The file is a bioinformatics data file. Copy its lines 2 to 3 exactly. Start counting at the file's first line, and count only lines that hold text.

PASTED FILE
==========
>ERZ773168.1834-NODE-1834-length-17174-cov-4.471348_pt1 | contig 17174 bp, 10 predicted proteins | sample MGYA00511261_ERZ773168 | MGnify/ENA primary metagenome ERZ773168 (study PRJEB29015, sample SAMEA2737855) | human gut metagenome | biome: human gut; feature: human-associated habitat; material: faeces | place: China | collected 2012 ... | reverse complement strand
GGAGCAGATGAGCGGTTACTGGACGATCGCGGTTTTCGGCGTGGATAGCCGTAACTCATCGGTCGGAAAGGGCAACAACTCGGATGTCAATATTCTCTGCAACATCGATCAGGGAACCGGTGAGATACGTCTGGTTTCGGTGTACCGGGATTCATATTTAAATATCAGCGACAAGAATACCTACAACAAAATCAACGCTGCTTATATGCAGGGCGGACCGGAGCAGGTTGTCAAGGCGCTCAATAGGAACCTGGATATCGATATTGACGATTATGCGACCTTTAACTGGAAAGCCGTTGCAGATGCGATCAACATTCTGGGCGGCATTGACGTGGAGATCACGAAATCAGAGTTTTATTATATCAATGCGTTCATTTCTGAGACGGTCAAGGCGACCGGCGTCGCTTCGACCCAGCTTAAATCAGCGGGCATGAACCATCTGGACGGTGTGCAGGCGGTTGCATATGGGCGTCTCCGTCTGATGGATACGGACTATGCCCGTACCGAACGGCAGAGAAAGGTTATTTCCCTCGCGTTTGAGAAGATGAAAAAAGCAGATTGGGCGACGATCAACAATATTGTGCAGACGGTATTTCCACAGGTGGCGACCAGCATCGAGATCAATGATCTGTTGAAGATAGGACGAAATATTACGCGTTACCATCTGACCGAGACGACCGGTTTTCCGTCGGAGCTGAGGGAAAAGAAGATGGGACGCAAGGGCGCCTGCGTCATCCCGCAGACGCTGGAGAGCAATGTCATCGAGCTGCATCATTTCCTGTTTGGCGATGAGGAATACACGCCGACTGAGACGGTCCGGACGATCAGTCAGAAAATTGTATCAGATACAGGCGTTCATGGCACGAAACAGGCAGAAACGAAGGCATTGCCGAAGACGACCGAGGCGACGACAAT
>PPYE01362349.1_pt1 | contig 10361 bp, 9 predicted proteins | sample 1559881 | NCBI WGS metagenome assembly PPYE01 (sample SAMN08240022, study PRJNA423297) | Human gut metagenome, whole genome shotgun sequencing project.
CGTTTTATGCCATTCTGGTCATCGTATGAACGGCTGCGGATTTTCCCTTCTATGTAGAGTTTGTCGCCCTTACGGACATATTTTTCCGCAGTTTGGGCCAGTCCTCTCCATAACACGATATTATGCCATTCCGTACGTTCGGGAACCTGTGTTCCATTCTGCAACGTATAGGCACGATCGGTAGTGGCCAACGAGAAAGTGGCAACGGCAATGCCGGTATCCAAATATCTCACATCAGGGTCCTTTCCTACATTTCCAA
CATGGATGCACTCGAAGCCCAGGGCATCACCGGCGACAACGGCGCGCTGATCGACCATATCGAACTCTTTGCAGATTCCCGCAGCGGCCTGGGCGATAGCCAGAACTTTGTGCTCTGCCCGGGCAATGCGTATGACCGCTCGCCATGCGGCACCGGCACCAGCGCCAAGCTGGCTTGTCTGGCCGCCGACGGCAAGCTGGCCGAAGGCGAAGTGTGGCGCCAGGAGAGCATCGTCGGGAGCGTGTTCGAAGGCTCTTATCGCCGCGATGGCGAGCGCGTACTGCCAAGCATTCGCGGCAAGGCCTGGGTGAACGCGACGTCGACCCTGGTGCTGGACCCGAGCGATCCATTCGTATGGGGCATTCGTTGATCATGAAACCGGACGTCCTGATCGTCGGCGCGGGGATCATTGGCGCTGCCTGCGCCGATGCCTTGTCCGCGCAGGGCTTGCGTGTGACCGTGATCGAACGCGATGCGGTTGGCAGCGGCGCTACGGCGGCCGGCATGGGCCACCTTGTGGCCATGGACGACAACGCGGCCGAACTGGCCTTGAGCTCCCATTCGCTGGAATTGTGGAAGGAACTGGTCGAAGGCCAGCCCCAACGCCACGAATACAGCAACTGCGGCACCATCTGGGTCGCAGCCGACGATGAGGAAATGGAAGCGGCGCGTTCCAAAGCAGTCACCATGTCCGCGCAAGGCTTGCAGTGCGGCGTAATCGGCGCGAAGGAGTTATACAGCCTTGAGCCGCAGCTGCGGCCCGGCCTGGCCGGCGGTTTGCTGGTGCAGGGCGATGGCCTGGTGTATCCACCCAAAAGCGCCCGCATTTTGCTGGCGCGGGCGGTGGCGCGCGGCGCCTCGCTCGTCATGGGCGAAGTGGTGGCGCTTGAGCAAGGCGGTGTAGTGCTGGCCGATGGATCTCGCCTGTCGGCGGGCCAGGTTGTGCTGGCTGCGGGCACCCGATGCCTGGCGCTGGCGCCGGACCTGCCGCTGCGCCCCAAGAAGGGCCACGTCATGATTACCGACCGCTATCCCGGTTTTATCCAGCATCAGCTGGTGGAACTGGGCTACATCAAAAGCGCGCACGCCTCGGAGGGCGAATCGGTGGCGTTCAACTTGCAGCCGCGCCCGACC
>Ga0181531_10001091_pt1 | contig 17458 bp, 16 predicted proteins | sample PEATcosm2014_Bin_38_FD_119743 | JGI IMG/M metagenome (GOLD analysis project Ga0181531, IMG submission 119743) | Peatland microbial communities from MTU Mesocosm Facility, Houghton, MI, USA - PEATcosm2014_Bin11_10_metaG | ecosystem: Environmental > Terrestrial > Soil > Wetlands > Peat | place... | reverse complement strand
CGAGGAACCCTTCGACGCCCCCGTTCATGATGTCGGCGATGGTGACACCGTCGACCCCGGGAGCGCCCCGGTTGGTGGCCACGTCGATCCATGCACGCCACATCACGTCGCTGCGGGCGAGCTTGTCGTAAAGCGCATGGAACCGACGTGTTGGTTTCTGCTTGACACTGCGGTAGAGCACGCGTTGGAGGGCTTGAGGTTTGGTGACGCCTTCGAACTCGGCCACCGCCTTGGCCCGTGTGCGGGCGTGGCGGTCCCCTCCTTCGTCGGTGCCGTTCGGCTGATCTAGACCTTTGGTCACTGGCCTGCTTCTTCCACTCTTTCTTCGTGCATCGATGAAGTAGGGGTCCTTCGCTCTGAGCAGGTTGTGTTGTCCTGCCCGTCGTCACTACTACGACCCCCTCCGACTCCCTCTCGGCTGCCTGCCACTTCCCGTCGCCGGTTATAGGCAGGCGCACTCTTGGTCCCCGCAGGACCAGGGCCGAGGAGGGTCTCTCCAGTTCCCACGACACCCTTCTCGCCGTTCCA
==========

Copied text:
GGAGCAGATGAGCGGTTACTGGACGATCGCGGTTTTCGGCGTGGATAGCCGTAACTCATCGGTCGGAAAGGGCAACAACTCGGATGTCAATATTCTCTGCAACATCGATCAGGGAACCGGTGAGATACGTCTGGTTTCGGTGTACCGGGATTCATATTTAAATATCAGCGACAAGAATACCTACAACAAAATCAACGCTGCTTATATGCAGGGCGGACCGGAGCAGGTTGTCAAGGCGCTCAATAGGAACCTGGATATCGATATTGACGATTATGCGACCTTTAACTGGAAAGCCGTTGCAGATGCGATCAACATTCTGGGCGGCATTGACGTGGAGATCACGAAATCAGAGTTTTATTATATCAATGCGTTCATTTCTGAGACGGTCAAGGCGACCGGCGTCGCTTCGACCCAGCTTAAATCAGCGGGCATGAACCATCTGGACGGTGTGCAGGCGGTTGCATATGGGCGTCTCCGTCTGATGGATACGGACTATGCCCGTACCGAACGGCAGAGAAAGGTTATTTCCCTCGCGTTTGAGAAGATGAAAAAAGCAGATTGGGCGACGATCAACAATATTGTGCAGACGGTATTTCCACAGGTGGCGACCAGCATCGAGATCAATGATCTGTTGAAGATAGGACGAAATATTACGCGTTACCATCTGACCGAGACGACCGGTTTTCCGTCGGAGCTGAGGGAAAAGAAGATGGGACGCAAGGGCGCCTGCGTCATCCCGCAGACGCTGGAGAGCAATGTCATCGAGCTGCATCATTTCCTGTTTGGCGATGAGGAATACACGCCGACTGAGACGGTCCGGACGATCAGTCAGAAAATTGTATCAGATACAGGCGTTCATGGCACGAAACAGGCAGAAACGAAGGCATTGCCGAAGACGACCGAGGCGACGACAAT
>PPYE01362349.1_pt1 | contig 10361 bp, 9 predicted proteins | sample 1559881 | NCBI WGS metagenome assembly PPYE01 (sample SAMN08240022, study PRJNA423297) | Human gut metagenome, whole genome shotgun sequencing project.